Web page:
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The Picasso Museum displays ‘The 156 engravings’

The exhibition can be visited from the 26th of May until the 4th of September. It displays artworks created by Picasso between the 24th of October 1968 and the 25th of March 1972, and first shown in Paris only a year after their completion in 1973, when the artist was still alive. “The last Picasso, the engraver”, is shown in this exhibition, one who “experimented freely” and had an “overflowing life force”, according to a statement released by the museum. The artist created these works at his home in France, and in them, he focuses on the same subjects he always used, such as the painter and the model, and focuses especially on the female nude. Picasso also pays homage to several other artists in the series, including Goya, Manet, Raphael, Rembrandt, Velázquez, and especially Degas. The Museum calls the collection a “final tragicomedy, rich and complex”.

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27 May 2016 07:18 PM

by

ACN

Barcelona (CNA).- ‘The 156 engravings’ exhibition will be on display at the Picasso Museum, and will be open from the 26th of May until the 4th of September. The exhibition showcases pieces done by the artist between the 24th of October 1968 and the 25th of March 1972, and was first shown in Paris in 1973, when Picasso was still alive. Here, we see “the last Picasso, the engraver”, according to the eponymous museum, which speaks of how Picasso “experimented freely” in this last stage of his life, and who had an “overflowing life force”. The artist created these works in his home in France, using the subjects he had always used, such as the painter and the model, focusing in particular on the female nude. The artist from Malaga also pays homage to several other artists in the series, including Goya, Manet, Raphael, Rembrandt, Velázquez, and especially Degas. This collection is, according to the Picasso Museum, a “final tragicomedy, rich and complex, in which the artist reflects on love, life and art”. 


The Picasso Museum is hosting the exhibition ‘The 156 engravings’, a collection of works by the Málaga artist created between the 24th of October 1968 and the 25th of March 1972. Open from the 26th of May until the 4th of September, the exhibition became part of the collection of the museum centre thanks to a donation made by Pablo Ruiz Picasso’s heirs in 1980. The donation was made through the ‘Galerie Louise Leiris’ in Paris, where the works were first exhibited in 1973, when the artist was still alive. According to a statement from the Picasso Museum, the exhibition “represents the last Picasso, the engraver, one who experimented freely with techniques and with an overflowing life force”. The collection consists of fifty prints, numbered from 1 to 50, along with fifteen artist proofs numbered with Roman numerals and three printed preliminary studies identified by the letters A, B and C.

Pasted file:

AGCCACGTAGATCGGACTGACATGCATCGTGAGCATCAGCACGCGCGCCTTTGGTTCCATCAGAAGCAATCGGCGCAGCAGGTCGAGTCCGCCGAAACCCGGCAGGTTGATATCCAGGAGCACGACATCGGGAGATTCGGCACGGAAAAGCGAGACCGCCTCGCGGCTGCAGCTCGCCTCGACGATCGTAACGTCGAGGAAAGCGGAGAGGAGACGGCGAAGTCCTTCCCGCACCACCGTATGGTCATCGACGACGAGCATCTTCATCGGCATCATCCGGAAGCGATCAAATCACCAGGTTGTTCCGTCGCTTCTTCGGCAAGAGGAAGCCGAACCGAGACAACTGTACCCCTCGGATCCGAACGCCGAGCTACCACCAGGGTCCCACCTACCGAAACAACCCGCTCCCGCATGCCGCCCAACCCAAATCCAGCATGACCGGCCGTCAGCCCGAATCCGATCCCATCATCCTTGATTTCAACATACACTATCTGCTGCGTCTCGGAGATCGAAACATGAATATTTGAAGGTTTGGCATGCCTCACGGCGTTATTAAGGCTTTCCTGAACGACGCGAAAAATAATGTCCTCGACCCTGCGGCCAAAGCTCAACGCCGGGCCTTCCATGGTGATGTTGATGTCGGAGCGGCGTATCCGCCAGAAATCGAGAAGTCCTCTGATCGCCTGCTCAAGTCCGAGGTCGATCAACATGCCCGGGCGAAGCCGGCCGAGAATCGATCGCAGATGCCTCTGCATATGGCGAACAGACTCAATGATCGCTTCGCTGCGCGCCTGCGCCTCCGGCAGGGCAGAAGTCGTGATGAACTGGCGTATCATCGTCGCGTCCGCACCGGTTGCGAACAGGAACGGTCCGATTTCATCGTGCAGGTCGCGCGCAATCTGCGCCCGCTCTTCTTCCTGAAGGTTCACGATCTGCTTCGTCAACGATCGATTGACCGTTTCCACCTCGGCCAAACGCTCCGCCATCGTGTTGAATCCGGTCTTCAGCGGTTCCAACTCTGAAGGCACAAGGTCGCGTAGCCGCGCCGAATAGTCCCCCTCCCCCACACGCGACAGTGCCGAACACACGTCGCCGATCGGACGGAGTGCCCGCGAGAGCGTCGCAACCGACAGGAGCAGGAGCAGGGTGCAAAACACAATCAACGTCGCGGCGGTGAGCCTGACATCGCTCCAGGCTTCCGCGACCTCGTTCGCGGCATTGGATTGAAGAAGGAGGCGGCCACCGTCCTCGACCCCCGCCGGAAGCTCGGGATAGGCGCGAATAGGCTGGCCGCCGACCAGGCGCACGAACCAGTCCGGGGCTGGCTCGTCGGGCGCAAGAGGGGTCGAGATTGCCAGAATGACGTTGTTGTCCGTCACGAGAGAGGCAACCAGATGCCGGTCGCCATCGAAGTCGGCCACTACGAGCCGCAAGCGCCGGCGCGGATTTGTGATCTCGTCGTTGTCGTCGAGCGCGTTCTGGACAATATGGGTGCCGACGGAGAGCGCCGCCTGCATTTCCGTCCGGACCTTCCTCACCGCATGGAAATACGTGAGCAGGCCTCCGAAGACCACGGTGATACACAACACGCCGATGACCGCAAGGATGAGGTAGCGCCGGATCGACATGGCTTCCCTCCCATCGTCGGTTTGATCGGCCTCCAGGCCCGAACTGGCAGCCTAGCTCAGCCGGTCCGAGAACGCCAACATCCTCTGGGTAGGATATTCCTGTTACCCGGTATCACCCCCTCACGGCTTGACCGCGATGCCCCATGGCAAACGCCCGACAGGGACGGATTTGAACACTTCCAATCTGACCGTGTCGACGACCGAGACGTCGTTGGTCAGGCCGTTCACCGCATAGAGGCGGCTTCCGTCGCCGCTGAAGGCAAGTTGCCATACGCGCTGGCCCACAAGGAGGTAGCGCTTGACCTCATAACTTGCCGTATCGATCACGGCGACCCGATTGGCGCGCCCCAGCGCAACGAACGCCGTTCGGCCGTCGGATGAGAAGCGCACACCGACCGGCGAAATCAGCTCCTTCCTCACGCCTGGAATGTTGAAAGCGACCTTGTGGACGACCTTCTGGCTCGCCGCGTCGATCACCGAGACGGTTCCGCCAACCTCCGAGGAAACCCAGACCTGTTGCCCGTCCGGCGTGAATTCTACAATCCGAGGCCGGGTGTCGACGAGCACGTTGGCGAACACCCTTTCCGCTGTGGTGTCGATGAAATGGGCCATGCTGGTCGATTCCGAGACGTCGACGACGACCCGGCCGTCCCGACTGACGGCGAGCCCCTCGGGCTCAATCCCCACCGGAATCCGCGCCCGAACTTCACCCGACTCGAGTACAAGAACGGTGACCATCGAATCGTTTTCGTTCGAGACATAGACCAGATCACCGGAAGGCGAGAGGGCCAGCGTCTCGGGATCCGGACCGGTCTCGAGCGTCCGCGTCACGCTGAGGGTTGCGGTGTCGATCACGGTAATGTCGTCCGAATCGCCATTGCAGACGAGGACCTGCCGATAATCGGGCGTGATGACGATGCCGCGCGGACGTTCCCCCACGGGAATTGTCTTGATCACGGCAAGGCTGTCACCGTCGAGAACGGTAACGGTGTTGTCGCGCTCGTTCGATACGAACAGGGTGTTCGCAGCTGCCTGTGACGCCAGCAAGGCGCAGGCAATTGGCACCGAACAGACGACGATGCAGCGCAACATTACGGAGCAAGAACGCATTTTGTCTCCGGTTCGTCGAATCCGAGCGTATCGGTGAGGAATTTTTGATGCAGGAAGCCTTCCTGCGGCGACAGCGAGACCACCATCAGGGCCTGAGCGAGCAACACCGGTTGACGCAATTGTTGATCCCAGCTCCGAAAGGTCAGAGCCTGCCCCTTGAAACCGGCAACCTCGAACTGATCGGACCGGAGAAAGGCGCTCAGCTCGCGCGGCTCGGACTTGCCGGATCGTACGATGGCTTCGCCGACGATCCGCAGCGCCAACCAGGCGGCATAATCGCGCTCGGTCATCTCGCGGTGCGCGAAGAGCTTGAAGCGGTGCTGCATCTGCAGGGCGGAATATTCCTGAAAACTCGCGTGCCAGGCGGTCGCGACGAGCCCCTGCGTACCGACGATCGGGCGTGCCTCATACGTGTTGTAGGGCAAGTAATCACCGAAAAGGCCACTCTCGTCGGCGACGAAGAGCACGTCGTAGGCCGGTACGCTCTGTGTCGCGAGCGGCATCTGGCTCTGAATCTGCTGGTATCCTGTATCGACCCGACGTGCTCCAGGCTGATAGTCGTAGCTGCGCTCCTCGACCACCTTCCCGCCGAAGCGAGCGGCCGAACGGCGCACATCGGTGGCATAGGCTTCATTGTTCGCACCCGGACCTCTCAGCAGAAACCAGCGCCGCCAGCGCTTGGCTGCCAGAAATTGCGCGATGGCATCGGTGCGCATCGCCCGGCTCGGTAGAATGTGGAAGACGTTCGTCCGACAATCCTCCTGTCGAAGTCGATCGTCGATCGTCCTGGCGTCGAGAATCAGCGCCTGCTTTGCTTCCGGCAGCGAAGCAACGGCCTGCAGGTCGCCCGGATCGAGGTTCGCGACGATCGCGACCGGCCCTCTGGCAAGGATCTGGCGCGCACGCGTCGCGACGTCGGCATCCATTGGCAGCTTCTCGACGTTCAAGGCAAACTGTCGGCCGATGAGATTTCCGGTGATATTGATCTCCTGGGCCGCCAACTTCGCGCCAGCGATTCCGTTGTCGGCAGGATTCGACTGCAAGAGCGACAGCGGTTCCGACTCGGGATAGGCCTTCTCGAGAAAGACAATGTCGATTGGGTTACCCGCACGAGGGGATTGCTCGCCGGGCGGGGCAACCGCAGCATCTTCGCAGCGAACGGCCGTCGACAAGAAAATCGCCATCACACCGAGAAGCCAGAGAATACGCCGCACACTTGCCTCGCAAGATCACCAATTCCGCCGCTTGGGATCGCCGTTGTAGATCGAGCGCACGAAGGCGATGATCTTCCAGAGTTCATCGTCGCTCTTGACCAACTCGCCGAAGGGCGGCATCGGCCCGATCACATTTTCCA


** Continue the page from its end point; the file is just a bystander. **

The works of the exhibition ‘The 156 engravings’ were made at Picasso’s home in Notre-Dame-de-Vie in the French town of Mougins, during the last stage of his life when he returned to engraving and metal engraving. During this period, he worked with two printers, the brothers Piero and Aldo Crommelynck. With these works Picasso takes liberty with experimentation techniques, and, according to the Picasso Museum, “achieves particular tones through, for example, aquatint which he later touched up with drypoint, burnishing, or etching techniques, which acts as a unifying element of the whole”.

“An erotic world in which voyeurism is just beneath the surface”

Picasso “shows a (certain) security and virtuosity in his strokes which are unusual”, and the artist summarises “many of the subjects he always used, like that of the painter and that of the model”; in fact, “the female nude is the star”. “The entirety is an erotic world in which voyeurism is just beneath the surface”, stated the museum in a statement regarding the exhibition dedicated to Picasso.

The engravings in this exhibition also make artistic reference to Goya, Manet, Raphael, Rembrandt, Velázquez, and especially Degas, who appears in 38 scenes. In fact, according to the Picasso Museum, the 156 pieces are a “final tragicomedy, rich and complex, in which the artist reflects on love, life and art”. 

 

 

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  • One of the Picasso engravings, dedicated to Degas (by Picasso Museum)

  • One of the Picasso engravings, dedicated to Degas (by Picasso Museum)